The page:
This conference brings together researchers who have contributed to diverse and unanticipated applications of nonassociative algebras and nonassociative methods in mathematics, including Zelmanov's solution of the restricted Burnside problem using quadratic Jordan algebras , the use of Poisson brackets by Shestakov and Umirbaev in settling Nagata's conjecture on polynomial algebra symmetries, and Griess's construction of the Monster finite simple group through automorphisms of a new nonassociative algebra. Other areas of impact represented at the conference include include extended affine Lie algebras, and the arithmetic study of algebraic groups, and somewhat more classical applications include finite and continuous geometry, such as projective planes and bounded symmetric domains.
To most mathematicians or physicists, Lie algebras are the most familiar examples of nonassociative algebra, known for over a hundred years as an efficient way of algebraically dealing with rules of constraint imposed by interactions in physics. Later, another type of nonassociative algebras, called Jordan algebras, was proposed as part of a possible alternative foundation for quantum physics . Soon, it was realized there were many different types of nonassociative algebras that might be worth studying, and in the 60s and 70s there was a serious study of these algebras for their own sake, an effort including mathematicians from Yale, Chicago, MIT, as well as the former Soviet Union. Though this original activity impacted mainly Lie algebras and bounded symmetric domains, the subject slowly began to have surprising new applications. This new activity took place over a period of about thirty years, beginning in the 80s, in areas not obviously related to the problems which had given it birth. While there have been, of course, conferences in the many separate areas where nonassociative algebras have been used, there have been none attempting to draw together so many of these disparate applications, and compare them for the benefit of new generations of mathematicians. It is the purpose of this conference to help these new generations and all present better understand the ways in which nonassociative algebras might be used even more broadly, to foster possible new collaborations, and to help discover the most productive directions for future research.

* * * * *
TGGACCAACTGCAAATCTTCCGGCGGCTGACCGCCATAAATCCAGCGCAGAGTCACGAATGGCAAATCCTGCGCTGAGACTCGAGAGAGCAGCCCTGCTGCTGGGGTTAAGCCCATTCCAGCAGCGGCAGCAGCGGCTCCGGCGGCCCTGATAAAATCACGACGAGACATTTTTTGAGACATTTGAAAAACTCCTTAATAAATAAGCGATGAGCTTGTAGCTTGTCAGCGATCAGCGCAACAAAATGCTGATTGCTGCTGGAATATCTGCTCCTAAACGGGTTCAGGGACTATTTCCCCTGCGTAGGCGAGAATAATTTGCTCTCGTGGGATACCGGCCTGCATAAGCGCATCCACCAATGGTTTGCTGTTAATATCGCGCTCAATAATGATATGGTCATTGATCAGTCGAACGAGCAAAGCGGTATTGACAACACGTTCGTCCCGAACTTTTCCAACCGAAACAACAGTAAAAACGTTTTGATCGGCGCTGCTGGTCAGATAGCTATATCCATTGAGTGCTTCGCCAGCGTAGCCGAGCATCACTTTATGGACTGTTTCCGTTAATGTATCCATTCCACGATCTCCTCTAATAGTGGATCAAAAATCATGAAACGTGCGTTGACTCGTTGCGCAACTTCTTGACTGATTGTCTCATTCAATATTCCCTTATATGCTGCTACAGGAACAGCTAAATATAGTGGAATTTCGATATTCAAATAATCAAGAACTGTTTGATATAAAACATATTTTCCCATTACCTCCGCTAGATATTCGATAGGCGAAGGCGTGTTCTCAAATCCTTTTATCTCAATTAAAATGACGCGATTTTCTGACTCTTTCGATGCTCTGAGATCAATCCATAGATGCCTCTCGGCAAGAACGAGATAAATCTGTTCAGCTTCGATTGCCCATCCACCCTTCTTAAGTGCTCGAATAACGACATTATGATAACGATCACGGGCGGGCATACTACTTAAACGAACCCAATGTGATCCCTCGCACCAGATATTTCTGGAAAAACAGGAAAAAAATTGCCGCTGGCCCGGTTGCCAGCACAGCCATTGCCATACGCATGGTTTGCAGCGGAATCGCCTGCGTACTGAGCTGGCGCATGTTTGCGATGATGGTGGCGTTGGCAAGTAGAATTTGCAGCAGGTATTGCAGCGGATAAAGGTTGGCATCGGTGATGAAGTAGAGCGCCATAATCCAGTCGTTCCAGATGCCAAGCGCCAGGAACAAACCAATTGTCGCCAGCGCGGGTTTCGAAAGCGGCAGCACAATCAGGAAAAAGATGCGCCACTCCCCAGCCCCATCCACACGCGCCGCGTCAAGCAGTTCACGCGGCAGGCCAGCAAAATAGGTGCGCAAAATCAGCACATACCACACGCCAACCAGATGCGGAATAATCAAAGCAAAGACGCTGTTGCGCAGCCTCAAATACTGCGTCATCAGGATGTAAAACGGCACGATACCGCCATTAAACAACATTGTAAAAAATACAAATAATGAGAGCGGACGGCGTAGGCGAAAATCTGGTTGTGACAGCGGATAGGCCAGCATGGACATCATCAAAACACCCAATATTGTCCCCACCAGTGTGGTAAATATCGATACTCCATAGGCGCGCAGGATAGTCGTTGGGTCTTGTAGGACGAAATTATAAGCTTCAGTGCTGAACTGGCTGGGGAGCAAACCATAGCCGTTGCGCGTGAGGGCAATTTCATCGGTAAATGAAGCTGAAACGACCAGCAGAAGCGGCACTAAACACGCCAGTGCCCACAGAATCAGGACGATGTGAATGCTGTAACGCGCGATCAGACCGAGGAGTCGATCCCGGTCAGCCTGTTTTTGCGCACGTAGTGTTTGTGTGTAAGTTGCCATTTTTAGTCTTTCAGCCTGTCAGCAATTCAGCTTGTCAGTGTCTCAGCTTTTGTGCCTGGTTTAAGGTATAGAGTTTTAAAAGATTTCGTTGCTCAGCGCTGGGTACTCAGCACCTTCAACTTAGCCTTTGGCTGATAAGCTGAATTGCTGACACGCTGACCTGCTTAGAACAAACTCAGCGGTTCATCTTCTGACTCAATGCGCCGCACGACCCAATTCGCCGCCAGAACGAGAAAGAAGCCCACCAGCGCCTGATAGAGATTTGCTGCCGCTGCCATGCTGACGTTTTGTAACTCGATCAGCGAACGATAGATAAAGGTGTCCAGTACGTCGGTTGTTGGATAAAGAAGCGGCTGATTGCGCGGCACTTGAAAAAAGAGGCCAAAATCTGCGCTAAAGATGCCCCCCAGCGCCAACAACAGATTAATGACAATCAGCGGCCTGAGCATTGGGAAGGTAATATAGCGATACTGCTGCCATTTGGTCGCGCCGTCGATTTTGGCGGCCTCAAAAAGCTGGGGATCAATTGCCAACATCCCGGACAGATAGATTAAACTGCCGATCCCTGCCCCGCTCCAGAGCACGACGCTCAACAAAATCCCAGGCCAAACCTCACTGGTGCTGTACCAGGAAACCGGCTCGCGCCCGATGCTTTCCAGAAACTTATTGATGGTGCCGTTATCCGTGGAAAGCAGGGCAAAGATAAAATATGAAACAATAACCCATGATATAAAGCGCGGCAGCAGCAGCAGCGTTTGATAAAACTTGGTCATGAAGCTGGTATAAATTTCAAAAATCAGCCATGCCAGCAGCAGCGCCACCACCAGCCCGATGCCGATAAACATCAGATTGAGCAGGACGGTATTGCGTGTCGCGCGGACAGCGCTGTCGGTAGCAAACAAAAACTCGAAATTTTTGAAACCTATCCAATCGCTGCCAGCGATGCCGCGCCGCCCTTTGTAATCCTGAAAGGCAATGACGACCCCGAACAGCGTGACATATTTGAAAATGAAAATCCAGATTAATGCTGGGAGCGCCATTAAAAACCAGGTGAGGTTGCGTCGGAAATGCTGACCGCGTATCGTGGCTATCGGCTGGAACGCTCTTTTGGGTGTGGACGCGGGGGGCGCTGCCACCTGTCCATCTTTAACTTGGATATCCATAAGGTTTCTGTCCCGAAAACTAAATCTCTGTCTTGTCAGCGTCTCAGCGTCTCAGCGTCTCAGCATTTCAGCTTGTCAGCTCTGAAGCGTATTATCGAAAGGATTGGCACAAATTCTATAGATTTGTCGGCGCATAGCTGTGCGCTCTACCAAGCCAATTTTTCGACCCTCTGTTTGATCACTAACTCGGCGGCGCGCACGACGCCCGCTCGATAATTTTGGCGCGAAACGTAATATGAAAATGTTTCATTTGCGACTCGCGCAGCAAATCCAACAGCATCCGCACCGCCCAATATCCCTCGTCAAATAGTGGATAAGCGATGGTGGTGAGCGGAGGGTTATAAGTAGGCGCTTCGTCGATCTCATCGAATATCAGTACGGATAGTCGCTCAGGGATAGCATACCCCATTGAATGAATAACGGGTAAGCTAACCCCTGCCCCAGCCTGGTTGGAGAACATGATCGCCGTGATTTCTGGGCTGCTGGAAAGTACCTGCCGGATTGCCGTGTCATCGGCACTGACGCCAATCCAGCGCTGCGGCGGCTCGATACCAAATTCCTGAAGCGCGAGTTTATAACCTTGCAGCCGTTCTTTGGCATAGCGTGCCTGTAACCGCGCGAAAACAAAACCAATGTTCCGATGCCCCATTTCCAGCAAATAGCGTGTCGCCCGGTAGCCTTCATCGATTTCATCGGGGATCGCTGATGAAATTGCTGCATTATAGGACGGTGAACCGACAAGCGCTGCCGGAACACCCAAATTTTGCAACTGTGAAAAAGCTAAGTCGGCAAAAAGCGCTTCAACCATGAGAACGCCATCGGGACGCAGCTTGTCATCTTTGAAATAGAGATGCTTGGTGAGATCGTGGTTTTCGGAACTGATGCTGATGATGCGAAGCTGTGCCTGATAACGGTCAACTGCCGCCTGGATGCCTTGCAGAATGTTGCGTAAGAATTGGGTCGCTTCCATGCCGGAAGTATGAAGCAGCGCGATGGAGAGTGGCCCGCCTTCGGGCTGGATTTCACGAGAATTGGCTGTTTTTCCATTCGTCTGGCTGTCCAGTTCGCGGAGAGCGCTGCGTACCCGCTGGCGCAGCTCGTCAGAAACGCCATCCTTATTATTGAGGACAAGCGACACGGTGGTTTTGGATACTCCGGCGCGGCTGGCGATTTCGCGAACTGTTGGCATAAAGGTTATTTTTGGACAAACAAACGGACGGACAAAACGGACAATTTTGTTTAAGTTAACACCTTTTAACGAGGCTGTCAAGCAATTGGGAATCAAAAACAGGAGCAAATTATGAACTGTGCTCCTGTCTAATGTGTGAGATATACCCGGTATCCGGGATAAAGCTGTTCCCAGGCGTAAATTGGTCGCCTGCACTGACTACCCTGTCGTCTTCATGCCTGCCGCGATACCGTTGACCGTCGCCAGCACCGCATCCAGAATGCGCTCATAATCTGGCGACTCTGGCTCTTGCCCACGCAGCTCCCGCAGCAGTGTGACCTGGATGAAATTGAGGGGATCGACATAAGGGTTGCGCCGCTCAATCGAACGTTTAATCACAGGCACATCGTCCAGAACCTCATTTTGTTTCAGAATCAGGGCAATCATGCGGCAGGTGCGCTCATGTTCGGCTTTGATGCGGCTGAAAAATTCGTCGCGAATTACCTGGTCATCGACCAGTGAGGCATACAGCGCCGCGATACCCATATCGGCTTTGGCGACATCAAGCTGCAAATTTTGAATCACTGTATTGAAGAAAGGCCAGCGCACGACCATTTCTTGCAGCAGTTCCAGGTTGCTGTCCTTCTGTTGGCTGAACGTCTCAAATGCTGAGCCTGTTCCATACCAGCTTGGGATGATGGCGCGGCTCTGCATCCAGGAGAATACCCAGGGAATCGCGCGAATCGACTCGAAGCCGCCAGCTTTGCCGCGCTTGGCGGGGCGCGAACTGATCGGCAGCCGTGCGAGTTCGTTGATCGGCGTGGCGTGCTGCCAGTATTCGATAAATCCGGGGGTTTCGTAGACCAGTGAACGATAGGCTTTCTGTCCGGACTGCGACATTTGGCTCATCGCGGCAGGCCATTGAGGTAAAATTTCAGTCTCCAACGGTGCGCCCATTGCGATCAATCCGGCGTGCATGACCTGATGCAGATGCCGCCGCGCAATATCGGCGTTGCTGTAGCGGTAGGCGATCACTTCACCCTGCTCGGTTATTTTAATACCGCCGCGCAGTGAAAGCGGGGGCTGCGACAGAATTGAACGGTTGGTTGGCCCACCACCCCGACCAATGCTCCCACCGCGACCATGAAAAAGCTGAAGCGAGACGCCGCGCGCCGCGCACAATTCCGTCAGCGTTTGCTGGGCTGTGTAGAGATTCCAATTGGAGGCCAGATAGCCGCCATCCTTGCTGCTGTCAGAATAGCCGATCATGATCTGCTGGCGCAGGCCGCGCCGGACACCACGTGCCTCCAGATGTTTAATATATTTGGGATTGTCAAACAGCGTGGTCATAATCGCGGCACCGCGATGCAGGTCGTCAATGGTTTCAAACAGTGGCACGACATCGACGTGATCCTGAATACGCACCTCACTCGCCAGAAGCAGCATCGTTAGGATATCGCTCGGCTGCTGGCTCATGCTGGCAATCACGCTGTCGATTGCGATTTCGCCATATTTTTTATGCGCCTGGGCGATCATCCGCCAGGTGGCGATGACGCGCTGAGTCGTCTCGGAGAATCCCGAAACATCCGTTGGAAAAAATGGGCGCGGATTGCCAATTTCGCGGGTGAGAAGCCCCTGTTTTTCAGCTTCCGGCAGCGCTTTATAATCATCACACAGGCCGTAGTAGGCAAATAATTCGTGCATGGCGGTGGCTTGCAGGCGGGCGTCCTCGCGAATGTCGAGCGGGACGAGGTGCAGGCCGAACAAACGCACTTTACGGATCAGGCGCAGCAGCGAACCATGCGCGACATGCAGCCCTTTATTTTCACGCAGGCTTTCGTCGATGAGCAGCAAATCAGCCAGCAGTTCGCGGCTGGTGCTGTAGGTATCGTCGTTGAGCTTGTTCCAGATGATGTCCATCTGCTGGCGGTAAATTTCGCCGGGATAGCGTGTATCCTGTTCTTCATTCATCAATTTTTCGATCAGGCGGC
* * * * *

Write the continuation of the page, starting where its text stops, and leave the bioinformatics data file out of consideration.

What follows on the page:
The main aim was to present the applications of nonassociative algebras to other areas that have occurred in the past thirty years to a new generation of researchers. Some of these applictions were quite profound. For example, Griess had used nonassociative algebras in his construction of the Monster finite simple group, one of the most famous finite structures in algebra ever discovered. Zelmanov discussed the role of nonassociative algebras in his solution to the famous Burnside problem, at the interface of the realms of the finite and infinite, that had won him the Fields medal. Shestakov and a collaborator had used the subject to crack a long open problem on polynomials in three variables. Parimala discussed the surprising relevance of nonassociative algebras in her work related to number theory. Kac discussed nonassociative algebras in the context of work on physics. Many participants mentioned in their talks the work in nonassociative algebras of Kevin McCrimmon, who was honored at a conference dinner. Many participants were young researchers, pre or post PhD. They came from areas nearby as well as national and world-wide, and contained members of many underrepresented groups in mathematics. There was ample opportunity for discussion and personal contact, and many participants expressed their appreciation of the conference format.